FIG. 3 is an enlarged detail in section showing the manner in which a hydrocyclone is mounted.
FIG. 4 is a plan view on the same scale as FIG. 3 showing the inlet head of the cyclone.
FIG. 5 is a side elevational view in section showing another embodiment of the invention.
FIG. 6 is a cross-sectional view taken along the line 6--6 of FIG. 5.
FIG. 7 is a side elevational view showing a plurality of units connected to common manifolding.
FIG. 8 is an end view of FIG. 7.
FIG. 9 is a side elevational view in section showing a single hydrocyclone within a pressure vessel also incorporating the present invention.
The assembly shown in FIGS. 1 and 2 consists of a plurality of hydrocyclones 10, all disposed within a common pressure vessel 11. This vessel is shown in two sections 11a and 11b which are secured together by the bolted coupling flanges 12. The mounting means for the hydrocyclones consists of a plate 13 which is circular and which has sealed engagement with the upper vessel section 11a. Each of the hydrocyclones consists of a body 14 formed of ceramic material and formed to provide the inner elongated separating chamber 16. The upper portion 16a of the separating chamber receives the feed material, and the extended conical portion 16b terminates at the apex underflow opening 17. The ceramic body is provided with an integral annular flange 18, and seated upon the corresponding end of the body there is an inlet head 19 which likewise can be made of ceramic material. FIG. 4 is a plan view of this head. Its lower side is provided with a channel 21 forming an involute flow passage. The inlet end of this flow passage communicates with the duct 22 in the head, and this duct communicates with the duct 23 in the mounting plate 13. The inner end of the involute passage 21 communicates tangentially with the upper part of the separating chamber. The inlet head is also provided with a centrally located duct 24, the lower end of which communicates axially with the separating chamber. The upper end of the flow passage 24 is in communication with the duct 26 of the mounting plate 13.
The means employed for clamping the upper end of the hydrocyclone body against the inlet head and the mounting plate 13 is shown in FIGS. 1 and 3. It consists of an abutment member 28 which in this instance is in the form of an annular plate. It is mounted in spaced parallel relationship with the lower side of the plate 13 by the bolts or rods 29. Tubular spacers 31 serve to maintain the desired spacing between the plate 13 and the abutment member 28. Normally the abutment member 28 is clamped against the spacer 31 by nuts 32. Yieldable thrust means 33 of the distorted spring washer type is interposed between the abutment member 28 and the lower side of the flange 18. As illustrated, this consists of two spring washers 34 of the Belleville type which are dished in opposite directions and which are sufficiently compressed to exert the desired upward force upon the flange 18. This force must be sufficient to exceed the normal downward force upon the inlet head 19 exerted by virtue of fluid pressure differential being applied to the head through the ducts 26 and 23. Additional flat washers 35 and 36 are interposed between the upper Belleveville washers 34 and the lower side of the ceramic flange. In practice it has been found desirable for washer 35 to be made of metal and washer 36 of non-metallic material that will yield somewhat in compression, such as asbestos. The Belleville washers are made of a suitable metal alloy capable of retaining its elasticity under high temperatures, such as Inconel, which is a nickel-chromium alloy.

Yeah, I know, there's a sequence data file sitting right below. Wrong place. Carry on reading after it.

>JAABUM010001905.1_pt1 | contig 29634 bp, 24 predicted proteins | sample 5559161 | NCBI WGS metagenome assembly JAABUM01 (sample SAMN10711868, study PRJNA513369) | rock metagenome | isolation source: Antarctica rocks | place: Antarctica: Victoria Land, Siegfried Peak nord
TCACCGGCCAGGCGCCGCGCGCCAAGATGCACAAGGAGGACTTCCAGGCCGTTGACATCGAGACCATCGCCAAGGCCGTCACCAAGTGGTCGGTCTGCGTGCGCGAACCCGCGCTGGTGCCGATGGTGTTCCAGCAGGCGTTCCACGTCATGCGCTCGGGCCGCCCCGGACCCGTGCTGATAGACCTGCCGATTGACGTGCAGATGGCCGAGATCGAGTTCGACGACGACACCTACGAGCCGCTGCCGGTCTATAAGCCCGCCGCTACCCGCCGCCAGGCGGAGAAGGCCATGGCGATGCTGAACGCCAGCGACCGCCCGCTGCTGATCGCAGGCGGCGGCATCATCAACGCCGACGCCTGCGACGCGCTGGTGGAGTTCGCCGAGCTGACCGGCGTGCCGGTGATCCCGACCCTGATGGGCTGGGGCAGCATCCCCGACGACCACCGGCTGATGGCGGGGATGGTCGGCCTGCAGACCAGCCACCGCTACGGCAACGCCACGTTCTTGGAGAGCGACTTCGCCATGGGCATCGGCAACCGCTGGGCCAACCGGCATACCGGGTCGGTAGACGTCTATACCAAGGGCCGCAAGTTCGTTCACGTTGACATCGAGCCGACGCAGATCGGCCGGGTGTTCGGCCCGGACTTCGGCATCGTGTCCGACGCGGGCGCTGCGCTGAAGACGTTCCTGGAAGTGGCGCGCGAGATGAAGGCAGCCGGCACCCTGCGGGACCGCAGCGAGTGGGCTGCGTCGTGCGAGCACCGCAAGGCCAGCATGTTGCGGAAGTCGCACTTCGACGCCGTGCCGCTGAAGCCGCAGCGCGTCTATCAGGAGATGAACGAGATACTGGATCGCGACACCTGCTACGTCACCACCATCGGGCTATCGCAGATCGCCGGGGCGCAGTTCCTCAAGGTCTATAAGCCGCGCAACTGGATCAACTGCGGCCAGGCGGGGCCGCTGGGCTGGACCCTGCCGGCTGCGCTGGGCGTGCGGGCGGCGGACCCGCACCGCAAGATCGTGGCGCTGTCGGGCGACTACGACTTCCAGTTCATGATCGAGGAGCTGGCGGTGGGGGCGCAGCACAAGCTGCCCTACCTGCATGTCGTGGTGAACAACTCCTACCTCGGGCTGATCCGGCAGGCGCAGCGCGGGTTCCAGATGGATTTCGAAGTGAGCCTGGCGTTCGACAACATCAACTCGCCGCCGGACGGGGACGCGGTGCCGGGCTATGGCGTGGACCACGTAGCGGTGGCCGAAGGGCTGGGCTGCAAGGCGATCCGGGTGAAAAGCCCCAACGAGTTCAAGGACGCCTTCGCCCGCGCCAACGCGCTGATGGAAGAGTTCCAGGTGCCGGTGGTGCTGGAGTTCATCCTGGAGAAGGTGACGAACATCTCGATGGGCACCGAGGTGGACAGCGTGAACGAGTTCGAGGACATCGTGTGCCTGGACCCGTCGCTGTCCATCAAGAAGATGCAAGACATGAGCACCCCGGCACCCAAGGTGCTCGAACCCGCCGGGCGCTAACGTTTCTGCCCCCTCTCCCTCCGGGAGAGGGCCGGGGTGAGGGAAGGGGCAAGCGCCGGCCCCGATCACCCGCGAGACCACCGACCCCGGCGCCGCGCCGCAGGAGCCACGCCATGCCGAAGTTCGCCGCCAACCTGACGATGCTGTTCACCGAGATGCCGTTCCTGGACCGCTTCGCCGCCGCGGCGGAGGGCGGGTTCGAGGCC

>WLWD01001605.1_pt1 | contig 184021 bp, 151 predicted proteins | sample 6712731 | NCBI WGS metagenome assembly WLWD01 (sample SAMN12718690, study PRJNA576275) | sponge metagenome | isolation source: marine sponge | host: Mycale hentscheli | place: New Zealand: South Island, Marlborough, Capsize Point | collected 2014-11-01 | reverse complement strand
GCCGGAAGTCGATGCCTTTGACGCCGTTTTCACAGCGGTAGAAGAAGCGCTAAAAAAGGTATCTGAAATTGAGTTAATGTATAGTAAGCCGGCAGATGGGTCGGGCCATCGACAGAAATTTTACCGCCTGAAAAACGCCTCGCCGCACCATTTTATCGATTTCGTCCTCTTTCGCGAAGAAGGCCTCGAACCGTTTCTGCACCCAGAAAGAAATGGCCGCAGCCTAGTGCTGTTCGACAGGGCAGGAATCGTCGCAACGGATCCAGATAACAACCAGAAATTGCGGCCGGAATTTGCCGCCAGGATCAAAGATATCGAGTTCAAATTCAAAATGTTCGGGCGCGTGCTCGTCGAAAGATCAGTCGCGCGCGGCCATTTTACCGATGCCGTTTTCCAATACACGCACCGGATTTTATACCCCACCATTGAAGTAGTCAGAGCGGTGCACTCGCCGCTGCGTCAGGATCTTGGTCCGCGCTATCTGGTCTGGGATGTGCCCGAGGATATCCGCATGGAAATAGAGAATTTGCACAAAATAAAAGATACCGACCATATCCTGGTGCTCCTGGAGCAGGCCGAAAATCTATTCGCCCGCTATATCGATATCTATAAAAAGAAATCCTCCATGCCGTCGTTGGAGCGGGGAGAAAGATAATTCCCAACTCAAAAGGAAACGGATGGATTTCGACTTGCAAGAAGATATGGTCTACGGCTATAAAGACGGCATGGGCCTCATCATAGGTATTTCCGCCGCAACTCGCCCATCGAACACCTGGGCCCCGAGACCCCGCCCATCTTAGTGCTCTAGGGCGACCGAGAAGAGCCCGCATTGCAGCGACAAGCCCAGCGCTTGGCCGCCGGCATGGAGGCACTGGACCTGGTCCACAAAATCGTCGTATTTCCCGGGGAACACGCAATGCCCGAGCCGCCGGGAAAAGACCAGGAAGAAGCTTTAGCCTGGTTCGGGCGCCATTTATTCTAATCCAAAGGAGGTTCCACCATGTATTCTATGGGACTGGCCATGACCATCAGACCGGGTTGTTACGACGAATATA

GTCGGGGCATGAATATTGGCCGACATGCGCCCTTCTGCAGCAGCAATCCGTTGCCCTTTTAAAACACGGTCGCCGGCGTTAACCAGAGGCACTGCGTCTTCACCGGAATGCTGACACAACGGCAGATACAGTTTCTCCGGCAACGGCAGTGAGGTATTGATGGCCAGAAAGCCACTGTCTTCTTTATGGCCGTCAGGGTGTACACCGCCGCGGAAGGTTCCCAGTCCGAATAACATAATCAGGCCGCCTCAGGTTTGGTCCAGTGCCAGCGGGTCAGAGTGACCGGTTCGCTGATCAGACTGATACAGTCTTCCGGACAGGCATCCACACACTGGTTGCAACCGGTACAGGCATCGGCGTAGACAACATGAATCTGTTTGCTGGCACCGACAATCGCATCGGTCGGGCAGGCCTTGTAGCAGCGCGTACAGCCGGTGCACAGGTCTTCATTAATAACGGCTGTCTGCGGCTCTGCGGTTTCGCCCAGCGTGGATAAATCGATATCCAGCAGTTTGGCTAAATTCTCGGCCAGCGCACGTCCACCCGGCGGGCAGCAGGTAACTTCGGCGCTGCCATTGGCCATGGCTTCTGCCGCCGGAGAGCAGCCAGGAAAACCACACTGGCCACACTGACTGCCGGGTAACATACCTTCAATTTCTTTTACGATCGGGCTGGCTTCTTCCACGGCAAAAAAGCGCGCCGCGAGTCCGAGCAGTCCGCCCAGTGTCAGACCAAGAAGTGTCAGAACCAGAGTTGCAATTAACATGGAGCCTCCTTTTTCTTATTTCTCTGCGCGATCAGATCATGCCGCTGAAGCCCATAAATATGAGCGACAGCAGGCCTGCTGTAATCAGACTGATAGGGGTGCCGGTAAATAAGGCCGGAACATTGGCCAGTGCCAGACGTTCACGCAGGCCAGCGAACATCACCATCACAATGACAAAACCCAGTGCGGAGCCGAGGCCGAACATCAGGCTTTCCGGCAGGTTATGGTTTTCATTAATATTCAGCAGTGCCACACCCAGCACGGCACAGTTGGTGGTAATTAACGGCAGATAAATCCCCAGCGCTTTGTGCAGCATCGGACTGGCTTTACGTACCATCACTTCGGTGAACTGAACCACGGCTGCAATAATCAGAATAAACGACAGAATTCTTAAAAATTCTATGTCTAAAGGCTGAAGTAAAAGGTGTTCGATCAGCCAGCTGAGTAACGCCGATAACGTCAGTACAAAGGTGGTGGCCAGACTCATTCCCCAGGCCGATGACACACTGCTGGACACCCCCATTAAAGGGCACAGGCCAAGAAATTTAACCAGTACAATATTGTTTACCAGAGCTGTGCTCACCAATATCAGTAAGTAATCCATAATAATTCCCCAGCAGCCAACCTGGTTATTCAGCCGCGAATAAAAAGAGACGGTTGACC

As shown in FIG. 2 the hydrocyclones are arranged in a circle below the plate 13. A vent 26 is provided for each hydrocyclone, and these vents are arranged in a circle. Similarly, a duct 23 is provided for each hydrocyclone and they are arranged in a circle. In the event it is found desirable to change the thrust applied by the Belleville washers 34, spacing tubes 31 of different length may be applied about the rods 29, thus adjusting the spacing between the abutment member 28 and the lower side of the mounting plate 13.
The interior of the pressure vessel section 11a is provided with means serving to divided the interior of the same into two spaces, namely a feed receiving space and an overflow receiving space. Thus a dome-shaped member 41 is secured to the upper side of the mounting plate 13 and has a configuration similar to the configuration of the outer walls of vessel section 11a. The space 42 surrounding the dome member 41 forms the overflow receiving chamber and is in communication with the ducts 26. Overflow is discharged from the space 42 through the pipe 43. The space 44 within the dome member 41 forms the feed receiving space and communicates with the feed pipe 46. It delivers feed under pressure to the ducts 23.
The lower section 11b of the pressure vessel is provided with the discharge pipe 47 for the discharge of underflow material.
The engagement between the end of each hydrocyclone body and the inlet head 19, and also the engagement between the inlet head and the lower side of the mounting plate 13, should be such as to prevent leakage under the applied working pressures and the pressure differential between the feed pressure and the pressure in the vessel section 11b. In this connection it has been found desirable to employ lapped surfaces between the hydrocyclone body and the head 19, thus effecting a good fluid-tight seal without the use of gasket or other sealing means. With respect to the engagement between the upper side of the inlet head 19 and the lower side of the mounting plate 13, it has been found desirable to employ a gasket capable of withstanding the temperatures and pressures to which the assembly is subjected, such as a gasket of the asbestos type.